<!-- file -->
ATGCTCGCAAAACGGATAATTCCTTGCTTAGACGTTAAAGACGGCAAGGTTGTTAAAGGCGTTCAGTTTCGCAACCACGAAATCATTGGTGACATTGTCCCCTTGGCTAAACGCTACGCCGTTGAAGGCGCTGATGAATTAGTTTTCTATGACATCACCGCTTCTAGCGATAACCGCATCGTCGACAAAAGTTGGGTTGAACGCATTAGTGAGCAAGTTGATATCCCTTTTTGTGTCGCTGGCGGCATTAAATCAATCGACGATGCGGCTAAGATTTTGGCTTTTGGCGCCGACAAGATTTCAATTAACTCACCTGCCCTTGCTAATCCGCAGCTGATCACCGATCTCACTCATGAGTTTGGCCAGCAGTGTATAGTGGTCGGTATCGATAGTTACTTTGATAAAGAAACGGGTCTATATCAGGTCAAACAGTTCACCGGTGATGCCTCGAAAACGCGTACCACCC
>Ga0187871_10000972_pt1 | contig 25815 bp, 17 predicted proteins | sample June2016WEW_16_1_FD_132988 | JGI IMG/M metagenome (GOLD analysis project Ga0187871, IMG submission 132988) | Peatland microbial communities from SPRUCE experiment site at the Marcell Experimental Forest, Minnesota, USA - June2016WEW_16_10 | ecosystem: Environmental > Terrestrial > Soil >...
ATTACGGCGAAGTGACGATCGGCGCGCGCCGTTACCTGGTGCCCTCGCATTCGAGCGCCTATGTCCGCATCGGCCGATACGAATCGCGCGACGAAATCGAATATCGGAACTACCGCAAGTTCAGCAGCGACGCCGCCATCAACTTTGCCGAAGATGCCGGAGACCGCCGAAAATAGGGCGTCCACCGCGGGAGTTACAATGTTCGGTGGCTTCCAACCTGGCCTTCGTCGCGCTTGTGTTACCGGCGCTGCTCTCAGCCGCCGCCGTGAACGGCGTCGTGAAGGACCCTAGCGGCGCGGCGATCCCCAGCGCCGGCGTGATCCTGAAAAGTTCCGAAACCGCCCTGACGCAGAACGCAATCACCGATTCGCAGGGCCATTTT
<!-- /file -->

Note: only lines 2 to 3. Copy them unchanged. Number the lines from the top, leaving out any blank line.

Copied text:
>Ga0187871_10000972_pt1 | contig 25815 bp, 17 predicted proteins | sample June2016WEW_16_1_FD_132988 | JGI IMG/M metagenome (GOLD analysis project Ga0187871, IMG submission 132988) | Peatland microbial communities from SPRUCE experiment site at the Marcell Experimental Forest, Minnesota, USA - June2016WEW_16_10 | ecosystem: Environmental > Terrestrial > Soil >...
ATTACGGCGAAGTGACGATCGGCGCGCGCCGTTACCTGGTGCCCTCGCATTCGAGCGCCTATGTCCGCATCGGCCGATACGAATCGCGCGACGAAATCGAATATCGGAACTACCGCAAGTTCAGCAGCGACGCCGCCATCAACTTTGCCGAAGATGCCGGAGACCGCCGAAAATAGGGCGTCCACCGCGGGAGTTACAATGTTCGGTGGCTTCCAACCTGGCCTTCGTCGCGCTTGTGTTACCGGCGCTGCTCTCAGCCGCCGCCGTGAACGGCGTCGTGAAGGACCCTAGCGGCGCGGCGATCCCCAGCGCCGGCGTGATCCTGAAAAGTTCCGAAACCGCCCTGACGCAGAACGCAATCACCGATTCGCAGGGCCATTTT